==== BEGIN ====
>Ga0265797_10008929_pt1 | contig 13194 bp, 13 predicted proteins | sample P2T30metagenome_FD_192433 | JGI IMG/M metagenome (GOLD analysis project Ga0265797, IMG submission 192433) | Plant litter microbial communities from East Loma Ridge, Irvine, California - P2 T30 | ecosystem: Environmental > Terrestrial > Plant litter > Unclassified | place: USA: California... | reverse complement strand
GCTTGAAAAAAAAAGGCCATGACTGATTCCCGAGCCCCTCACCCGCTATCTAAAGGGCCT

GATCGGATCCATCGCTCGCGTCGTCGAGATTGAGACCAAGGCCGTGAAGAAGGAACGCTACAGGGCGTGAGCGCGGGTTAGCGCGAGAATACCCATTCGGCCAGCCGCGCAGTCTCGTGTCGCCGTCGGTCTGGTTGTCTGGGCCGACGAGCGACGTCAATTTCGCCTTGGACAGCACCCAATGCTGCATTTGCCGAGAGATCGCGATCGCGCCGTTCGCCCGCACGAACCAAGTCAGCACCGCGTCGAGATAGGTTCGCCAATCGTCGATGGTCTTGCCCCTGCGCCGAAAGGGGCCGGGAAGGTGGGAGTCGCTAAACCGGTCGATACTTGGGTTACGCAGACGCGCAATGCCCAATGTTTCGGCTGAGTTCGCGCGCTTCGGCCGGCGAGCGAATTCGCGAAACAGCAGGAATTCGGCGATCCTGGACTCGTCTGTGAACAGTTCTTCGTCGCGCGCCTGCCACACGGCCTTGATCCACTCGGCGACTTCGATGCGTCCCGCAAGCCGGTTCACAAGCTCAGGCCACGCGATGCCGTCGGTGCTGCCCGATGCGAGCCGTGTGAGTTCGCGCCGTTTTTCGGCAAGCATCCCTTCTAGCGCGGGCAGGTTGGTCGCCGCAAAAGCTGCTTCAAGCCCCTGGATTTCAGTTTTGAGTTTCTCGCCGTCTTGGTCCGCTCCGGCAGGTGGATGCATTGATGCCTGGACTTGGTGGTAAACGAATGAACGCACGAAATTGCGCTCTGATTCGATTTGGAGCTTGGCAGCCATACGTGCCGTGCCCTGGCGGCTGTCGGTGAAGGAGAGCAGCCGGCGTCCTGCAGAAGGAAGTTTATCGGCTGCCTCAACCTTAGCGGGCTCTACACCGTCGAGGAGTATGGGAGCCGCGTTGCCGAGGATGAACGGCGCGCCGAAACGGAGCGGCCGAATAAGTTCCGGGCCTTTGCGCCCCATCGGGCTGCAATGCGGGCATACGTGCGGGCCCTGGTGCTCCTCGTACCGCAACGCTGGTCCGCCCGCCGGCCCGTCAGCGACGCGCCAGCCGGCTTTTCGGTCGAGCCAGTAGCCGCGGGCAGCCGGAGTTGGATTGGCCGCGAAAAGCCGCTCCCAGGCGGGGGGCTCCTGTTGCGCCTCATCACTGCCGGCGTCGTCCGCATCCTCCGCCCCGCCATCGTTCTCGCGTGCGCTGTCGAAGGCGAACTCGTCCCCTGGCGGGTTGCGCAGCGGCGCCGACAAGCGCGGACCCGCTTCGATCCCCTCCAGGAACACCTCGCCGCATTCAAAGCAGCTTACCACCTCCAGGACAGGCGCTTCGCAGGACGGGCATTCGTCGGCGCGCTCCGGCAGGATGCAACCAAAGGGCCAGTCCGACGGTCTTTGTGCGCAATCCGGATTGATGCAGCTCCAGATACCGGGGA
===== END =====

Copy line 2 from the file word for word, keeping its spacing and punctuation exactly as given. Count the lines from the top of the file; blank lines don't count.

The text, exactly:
GCTTGAAAAAAAAAGGCCATGACTGATTCCCGAGCCCCTCACCCGCTATCTAAAGGGCCT